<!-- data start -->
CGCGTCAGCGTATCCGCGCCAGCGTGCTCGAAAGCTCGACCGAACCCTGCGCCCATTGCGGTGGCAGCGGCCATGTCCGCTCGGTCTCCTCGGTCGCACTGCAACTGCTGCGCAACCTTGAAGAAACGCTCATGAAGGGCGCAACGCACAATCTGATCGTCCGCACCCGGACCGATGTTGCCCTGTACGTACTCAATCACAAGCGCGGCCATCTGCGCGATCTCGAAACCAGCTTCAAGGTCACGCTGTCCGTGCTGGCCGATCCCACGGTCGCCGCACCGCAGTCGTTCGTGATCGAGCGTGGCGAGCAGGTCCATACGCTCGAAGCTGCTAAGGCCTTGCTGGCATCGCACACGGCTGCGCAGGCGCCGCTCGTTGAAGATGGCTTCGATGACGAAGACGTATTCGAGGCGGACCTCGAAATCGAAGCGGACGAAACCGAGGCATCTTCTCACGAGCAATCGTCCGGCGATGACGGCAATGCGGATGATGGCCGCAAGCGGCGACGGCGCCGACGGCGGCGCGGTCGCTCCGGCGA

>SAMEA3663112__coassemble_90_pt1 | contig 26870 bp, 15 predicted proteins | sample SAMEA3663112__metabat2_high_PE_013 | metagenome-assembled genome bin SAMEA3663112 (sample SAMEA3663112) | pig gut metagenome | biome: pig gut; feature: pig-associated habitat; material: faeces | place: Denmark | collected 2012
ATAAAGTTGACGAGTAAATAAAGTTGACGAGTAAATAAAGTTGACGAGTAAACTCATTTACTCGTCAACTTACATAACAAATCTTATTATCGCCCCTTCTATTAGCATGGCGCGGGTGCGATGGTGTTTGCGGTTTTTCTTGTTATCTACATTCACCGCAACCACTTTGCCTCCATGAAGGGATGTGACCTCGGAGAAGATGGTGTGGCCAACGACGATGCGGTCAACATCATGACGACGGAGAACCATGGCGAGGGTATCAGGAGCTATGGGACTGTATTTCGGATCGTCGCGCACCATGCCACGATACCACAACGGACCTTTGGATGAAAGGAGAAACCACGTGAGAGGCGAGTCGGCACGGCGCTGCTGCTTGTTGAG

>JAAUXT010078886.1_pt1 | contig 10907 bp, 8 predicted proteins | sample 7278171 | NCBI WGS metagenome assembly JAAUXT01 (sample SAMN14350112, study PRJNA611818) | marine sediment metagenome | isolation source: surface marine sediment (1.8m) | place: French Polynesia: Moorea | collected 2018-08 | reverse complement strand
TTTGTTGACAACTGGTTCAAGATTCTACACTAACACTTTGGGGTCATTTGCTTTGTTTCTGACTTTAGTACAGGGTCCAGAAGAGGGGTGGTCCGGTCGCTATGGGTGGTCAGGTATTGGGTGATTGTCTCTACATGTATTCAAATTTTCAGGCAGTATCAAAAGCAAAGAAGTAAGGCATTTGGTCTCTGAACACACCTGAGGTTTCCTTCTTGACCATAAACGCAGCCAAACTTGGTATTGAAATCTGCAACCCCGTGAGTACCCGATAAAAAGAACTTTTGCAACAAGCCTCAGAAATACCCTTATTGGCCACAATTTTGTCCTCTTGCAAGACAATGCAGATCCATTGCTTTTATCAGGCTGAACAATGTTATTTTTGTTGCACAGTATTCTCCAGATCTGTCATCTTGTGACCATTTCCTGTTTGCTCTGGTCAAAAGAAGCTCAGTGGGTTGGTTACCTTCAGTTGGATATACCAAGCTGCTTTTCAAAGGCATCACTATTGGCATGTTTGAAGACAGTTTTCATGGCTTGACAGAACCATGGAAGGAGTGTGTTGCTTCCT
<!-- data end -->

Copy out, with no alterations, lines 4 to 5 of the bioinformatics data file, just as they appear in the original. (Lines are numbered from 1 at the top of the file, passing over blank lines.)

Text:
>JAAUXT010078886.1_pt1 | contig 10907 bp, 8 predicted proteins | sample 7278171 | NCBI WGS metagenome assembly JAAUXT01 (sample SAMN14350112, study PRJNA611818) | marine sediment metagenome | isolation source: surface marine sediment (1.8m) | place: French Polynesia: Moorea | collected 2018-08 | reverse complement strand
TTTGTTGACAACTGGTTCAAGATTCTACACTAACACTTTGGGGTCATTTGCTTTGTTTCTGACTTTAGTACAGGGTCCAGAAGAGGGGTGGTCCGGTCGCTATGGGTGGTCAGGTATTGGGTGATTGTCTCTACATGTATTCAAATTTTCAGGCAGTATCAAAAGCAAAGAAGTAAGGCATTTGGTCTCTGAACACACCTGAGGTTTCCTTCTTGACCATAAACGCAGCCAAACTTGGTATTGAAATCTGCAACCCCGTGAGTACCCGATAAAAAGAACTTTTGCAACAAGCCTCAGAAATACCCTTATTGGCCACAATTTTGTCCTCTTGCAAGACAATGCAGATCCATTGCTTTTATCAGGCTGAACAATGTTATTTTTGTTGCACAGTATTCTCCAGATCTGTCATCTTGTGACCATTTCCTGTTTGCTCTGGTCAAAAGAAGCTCAGTGGGTTGGTTACCTTCAGTTGGATATACCAAGCTGCTTTTCAAAGGCATCACTATTGGCATGTTTGAAGACAGTTTTCATGGCTTGACAGAACCATGGAAGGAGTGTGTTGCTTCCT